1. Easterly, William & Levine, Ross, 1997. "Africa's Growth Tragedy: Policies and Ethnic Divisions," The Quarterly Journal of Economics, MIT Press, vol. 112(4), pages 1203-50, November.
  2. Sharma, Manohar & Garcia, Marito & Qureshi, Aamir & Brown, Lynn R., 1996. "Overcoming malnutrition: is there an ecoregional dimension?," 2020 vision discussion papers 10, International Food Policy Research Institute (IFPRI).
  3. Quamrul Ashraf & Stelios Michalopoulos, 2010. "The Climatic Origins of the Neolithic Revolution: Theory and Evidence," Department of Economics Working Papers 2010-02, Department of Economics, Williams College, revised Feb 2011.
  4. Richard Hornbeck, 2009. "The Enduring Impact of the American Dust Bowl: Short and Long-run Adjustments to Environmental Catastrophe," NBER Working Papers 15605, National Bureau of Economic Research, Inc.
  5. Antonio Ciccone, 2008. "Economic shocks and civil conflict: A comment," Economics Working Papers 1127, Department of Economics and Business, Universitat Pompeu Fabra, revised Feb 2011.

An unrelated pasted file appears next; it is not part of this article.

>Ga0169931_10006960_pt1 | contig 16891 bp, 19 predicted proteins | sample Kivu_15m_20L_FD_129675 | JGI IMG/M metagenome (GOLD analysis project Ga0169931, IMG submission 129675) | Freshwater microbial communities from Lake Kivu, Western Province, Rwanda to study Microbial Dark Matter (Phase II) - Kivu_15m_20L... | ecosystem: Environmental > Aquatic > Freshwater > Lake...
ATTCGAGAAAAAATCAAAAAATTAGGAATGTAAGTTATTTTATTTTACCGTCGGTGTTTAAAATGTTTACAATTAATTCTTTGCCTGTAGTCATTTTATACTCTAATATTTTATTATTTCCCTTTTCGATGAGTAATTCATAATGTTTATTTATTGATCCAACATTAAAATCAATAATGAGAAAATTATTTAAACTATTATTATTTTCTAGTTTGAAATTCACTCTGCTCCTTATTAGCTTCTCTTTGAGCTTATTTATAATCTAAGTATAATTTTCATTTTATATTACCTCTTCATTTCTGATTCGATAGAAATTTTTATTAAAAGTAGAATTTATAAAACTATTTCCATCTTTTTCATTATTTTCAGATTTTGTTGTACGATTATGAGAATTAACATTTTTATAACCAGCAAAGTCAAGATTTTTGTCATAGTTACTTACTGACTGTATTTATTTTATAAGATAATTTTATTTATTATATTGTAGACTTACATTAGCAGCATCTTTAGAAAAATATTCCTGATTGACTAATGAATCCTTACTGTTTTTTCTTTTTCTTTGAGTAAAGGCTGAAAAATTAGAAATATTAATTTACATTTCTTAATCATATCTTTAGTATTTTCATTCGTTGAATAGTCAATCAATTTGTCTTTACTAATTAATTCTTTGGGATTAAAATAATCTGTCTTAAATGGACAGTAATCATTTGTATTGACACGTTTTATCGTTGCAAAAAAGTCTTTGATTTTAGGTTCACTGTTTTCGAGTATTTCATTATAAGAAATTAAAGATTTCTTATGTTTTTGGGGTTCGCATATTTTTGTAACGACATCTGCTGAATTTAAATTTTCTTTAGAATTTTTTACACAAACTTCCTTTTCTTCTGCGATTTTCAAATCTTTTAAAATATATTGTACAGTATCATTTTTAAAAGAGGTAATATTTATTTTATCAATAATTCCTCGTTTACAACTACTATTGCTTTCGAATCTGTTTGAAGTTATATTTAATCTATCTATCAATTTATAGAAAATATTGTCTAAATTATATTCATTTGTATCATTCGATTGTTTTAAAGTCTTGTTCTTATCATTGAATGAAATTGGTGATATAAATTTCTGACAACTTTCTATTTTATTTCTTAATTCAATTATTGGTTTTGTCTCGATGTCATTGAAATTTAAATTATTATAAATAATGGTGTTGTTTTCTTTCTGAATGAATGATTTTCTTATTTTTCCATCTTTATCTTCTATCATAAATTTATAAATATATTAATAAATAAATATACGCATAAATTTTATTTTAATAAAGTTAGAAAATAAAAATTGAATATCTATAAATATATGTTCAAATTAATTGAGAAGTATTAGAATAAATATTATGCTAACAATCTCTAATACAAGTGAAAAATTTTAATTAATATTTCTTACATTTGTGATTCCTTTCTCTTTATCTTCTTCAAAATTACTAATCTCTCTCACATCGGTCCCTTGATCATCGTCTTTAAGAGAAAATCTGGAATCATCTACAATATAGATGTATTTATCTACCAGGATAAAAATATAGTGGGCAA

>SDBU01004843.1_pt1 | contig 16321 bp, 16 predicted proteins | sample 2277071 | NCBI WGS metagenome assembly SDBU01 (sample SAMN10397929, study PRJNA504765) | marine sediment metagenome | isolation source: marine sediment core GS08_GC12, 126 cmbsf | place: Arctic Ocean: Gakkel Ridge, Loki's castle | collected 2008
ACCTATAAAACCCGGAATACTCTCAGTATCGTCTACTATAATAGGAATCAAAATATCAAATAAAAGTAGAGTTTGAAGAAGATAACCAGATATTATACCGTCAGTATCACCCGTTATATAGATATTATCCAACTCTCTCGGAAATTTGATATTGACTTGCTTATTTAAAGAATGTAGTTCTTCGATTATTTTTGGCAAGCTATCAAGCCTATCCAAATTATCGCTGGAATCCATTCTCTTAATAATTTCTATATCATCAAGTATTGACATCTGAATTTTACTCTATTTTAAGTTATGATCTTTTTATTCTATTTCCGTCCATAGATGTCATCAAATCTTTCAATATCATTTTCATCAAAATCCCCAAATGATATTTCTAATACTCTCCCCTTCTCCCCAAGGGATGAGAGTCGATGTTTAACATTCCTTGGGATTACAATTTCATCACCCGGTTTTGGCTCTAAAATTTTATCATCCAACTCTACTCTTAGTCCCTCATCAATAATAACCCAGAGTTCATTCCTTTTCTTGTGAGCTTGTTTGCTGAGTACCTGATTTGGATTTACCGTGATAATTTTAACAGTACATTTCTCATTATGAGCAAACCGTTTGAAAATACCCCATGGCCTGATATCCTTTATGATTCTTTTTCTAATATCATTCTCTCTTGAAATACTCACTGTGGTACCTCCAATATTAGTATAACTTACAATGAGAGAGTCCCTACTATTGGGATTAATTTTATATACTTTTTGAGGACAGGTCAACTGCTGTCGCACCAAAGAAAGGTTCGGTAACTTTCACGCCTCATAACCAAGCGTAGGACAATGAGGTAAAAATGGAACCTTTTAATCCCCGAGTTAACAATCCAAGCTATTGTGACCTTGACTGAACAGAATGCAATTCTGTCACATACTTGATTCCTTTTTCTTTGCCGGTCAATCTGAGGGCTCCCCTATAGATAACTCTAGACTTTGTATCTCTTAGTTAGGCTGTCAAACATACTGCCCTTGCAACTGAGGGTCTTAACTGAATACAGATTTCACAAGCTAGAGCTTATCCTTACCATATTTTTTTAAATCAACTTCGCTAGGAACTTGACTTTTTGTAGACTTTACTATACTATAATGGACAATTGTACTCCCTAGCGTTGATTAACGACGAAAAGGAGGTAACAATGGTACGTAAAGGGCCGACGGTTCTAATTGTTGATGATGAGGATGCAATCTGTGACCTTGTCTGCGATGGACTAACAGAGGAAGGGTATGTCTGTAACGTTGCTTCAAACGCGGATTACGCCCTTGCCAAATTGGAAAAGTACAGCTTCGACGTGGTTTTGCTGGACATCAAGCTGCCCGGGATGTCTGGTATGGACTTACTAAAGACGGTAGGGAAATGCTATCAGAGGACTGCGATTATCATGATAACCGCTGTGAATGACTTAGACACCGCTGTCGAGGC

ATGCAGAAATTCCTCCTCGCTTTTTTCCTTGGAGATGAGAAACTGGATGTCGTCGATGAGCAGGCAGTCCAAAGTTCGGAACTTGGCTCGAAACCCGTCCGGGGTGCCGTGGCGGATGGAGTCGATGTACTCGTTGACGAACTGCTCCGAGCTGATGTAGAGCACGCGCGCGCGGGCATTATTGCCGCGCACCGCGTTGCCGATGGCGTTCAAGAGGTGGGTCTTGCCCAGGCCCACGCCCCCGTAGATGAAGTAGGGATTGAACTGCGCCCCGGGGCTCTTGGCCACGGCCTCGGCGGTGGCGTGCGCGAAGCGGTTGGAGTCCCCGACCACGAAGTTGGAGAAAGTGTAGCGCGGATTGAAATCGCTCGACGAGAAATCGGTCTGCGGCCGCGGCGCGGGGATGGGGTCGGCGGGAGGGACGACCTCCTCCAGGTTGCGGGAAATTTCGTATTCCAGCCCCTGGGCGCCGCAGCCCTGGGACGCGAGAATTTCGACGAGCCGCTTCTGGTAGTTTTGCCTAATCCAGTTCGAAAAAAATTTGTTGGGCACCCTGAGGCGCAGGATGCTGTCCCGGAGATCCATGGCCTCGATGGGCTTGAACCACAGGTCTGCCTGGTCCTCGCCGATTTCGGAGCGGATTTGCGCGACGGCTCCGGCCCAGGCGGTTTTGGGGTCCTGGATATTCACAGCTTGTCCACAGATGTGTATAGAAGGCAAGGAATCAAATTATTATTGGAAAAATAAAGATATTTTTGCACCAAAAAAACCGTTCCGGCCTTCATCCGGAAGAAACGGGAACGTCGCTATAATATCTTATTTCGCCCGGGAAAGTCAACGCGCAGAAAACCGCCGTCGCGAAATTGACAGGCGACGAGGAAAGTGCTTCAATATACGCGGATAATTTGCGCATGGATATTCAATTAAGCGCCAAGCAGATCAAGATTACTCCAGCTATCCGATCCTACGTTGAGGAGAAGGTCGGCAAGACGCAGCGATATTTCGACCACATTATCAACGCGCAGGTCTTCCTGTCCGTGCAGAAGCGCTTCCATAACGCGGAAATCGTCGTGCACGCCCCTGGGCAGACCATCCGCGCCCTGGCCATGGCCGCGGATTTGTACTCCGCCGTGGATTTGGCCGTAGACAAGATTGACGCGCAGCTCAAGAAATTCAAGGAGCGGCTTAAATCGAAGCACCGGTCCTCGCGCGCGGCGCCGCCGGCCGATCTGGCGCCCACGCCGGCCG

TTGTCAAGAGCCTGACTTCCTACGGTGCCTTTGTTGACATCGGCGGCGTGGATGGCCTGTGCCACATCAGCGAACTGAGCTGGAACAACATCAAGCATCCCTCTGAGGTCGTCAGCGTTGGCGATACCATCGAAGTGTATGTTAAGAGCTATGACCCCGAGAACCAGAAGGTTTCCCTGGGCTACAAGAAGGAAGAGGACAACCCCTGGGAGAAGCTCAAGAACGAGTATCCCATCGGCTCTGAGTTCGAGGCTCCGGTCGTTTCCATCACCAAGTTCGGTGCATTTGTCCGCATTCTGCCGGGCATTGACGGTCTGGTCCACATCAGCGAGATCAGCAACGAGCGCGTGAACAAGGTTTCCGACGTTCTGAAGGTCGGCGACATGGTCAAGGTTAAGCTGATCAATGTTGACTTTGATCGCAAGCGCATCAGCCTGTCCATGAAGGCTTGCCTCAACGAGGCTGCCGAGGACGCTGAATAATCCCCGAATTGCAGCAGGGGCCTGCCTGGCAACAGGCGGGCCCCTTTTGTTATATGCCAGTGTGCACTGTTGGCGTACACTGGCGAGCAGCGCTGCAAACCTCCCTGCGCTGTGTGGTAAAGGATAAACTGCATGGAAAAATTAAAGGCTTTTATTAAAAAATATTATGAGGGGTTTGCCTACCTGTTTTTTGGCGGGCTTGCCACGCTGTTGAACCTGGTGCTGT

6. Christopher Blattman & Edward Miguel, 2010. "Civil War," Journal of Economic Literature, American Economic Association, vol. 48(1), pages 3-57, March.
  7. Paul Collier & Jan Willem Gunning, 1998. "Explaining African economic performance," Economics Series Working Papers WPS/1997-02.2, University of Oxford, Department of Economics.
  8. Markus Brückner, 2010. "Rain and the Democratic Window of Opportunity," 2010 Meeting Papers 224, Society for Economic Dynamics.
  9. David E. Bloom & Jeffrey D. Sachs, 1998. "Geography, Demography, and Economic Growth in Africa," Brookings Papers on Economic Activity, Economic Studies Program, The Brookings Institution, vol. 29(2), pages 207-296.
  10. Stelios Michalopoulos & Elias Papaioannou, 2012. "Pre-colonial Ethnic Institutions and Contemporary African Development," NBER Working Papers 18224, National Bureau of Economic Research, Inc.
  11. David Cutler & Winnie Fung & Michael Kremer & Monica Singhal & Tom Vogl, 2010. "Early-Life Malaria Exposure and Adult Outcomes: Evidence from Malaria Eradication in India," American Economic Journal: Applied Economics, American Economic Association, vol. 2(2), pages 72-94, April.